Cell transplantation strategies for acquired and inherited disorders of peripheral myelin.
Ann Clin Transl Neurol
Disease of peripheral nerve cause significant disability, and result from a variety of causes including nerve injury, metabolic disorders, immune mediated damage, and genetic disorders. Few effective treatments exist for peripheral nerve disorders, and in many cases replacement of damaged protective cells (termed Schwann cells) would be desirable. Schwann cells generate myelin which ensheaths long projecting axons from the nervous system out to the muscles, skin and other tissues. However in the context of non-traumatic neuropathies, therapeutic cell transplantation has not been demonstrated. Here we showed that Schwann cells could successfully be transplanted into two different models of damage to peripheral nerve, and migrate sufficiently to protect local axons. Lastly we showed that human induced pluripotent stem cells could be used to generate precursors to Schwann cells, and successfully transplanted into rat peripheral nerves. These results suggest that cell transplantation strategies are feasible for inherited and acquired diseases of peripheral nerve in humans.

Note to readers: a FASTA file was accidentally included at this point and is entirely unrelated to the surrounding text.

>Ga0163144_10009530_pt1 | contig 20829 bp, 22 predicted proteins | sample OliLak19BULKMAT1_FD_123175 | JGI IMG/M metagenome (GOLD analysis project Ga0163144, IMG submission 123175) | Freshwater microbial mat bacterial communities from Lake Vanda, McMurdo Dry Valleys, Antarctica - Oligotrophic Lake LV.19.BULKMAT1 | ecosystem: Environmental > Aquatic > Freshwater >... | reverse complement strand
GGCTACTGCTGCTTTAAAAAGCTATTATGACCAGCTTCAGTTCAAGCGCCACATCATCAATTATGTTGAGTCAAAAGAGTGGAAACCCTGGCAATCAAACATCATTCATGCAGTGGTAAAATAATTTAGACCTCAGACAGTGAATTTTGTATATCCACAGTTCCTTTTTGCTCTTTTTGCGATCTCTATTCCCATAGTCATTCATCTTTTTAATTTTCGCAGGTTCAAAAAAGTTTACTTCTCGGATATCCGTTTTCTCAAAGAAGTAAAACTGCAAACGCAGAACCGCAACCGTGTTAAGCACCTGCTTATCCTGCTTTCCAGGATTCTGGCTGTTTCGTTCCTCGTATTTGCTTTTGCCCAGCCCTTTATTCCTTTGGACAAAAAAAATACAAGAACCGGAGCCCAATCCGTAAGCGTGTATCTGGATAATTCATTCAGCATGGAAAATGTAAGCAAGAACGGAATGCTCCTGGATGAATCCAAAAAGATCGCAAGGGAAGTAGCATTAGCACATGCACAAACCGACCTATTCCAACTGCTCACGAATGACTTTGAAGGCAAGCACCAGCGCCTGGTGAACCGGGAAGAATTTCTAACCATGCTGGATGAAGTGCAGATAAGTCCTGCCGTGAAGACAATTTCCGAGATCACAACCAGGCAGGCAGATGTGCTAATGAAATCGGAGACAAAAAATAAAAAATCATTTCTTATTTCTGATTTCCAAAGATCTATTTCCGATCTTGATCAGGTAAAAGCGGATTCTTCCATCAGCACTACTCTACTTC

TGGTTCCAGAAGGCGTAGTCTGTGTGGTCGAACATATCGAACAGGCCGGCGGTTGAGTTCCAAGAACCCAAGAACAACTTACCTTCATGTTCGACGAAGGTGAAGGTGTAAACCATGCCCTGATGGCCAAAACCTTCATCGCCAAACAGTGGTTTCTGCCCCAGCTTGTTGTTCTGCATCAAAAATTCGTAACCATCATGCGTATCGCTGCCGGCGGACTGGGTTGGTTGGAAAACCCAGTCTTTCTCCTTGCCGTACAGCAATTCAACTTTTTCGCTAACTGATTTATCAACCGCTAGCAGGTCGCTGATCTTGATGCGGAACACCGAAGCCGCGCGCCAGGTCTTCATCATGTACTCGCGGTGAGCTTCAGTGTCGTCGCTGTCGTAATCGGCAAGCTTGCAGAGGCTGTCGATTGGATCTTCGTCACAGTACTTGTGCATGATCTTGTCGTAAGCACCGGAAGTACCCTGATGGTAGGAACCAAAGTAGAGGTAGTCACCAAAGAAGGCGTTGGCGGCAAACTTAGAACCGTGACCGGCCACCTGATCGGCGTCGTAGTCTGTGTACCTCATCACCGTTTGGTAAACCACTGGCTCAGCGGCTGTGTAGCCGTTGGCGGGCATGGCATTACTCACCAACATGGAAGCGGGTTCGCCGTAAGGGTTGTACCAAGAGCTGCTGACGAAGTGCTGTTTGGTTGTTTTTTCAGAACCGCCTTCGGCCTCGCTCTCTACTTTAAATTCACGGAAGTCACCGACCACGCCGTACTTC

Objective: To investigate transplantation of rat Schwann cells or human iPSC-derived neural crest cells and derivatives into models of acquired and inherited peripheral myelin damage. Methods: Primary cultured rat Schwann cells labeled with a fluorescent protein for monitoring at various times after transplantation. Human-induced pluripotent stem cells (iPSCs) were differentiated into neural crest stem cells, and subsequently toward a Schwann cell lineage via two different protocols. Cell types were characterized using flow cytometry, immunocytochemistry, and transcriptomics. Rat Schwann cells and human iPSC derivatives were transplanted into (1) nude rats pretreated with lysolecithin to induce demyelination or (2) a transgenic rat model of dysmyelination due to PMP22 overexpression. Results: Rat Schwann cells transplanted into sciatic nerves with either toxic demyelination or genetic dysmyelination engrafted successfully, and migrated longitudinally for relatively long distances, with more limited axial migration. Transplanted Schwann cells engaged existing axons and displaced dysfunctional Schwann cells to form normal-appearing myelin. Human iPSC-derived neural crest stem cells and their derivatives shared similar engraftment and migration characteristics to rat Schwann cells after transplantation, but did not further differentiate into Schwann cells or form myelin. Interpretation: These results indicate that cultured Schwann cells surgically delivered to peripheral nerve can engraft and form myelin in either acquired or inherited myelin injury, as proof of concept for pursuing cell therapy for diseases of peripheral nerve. However, lack of reliable technology for generating human iPSC-derived Schwann cells for transplantation therapy remains a barrier in the field.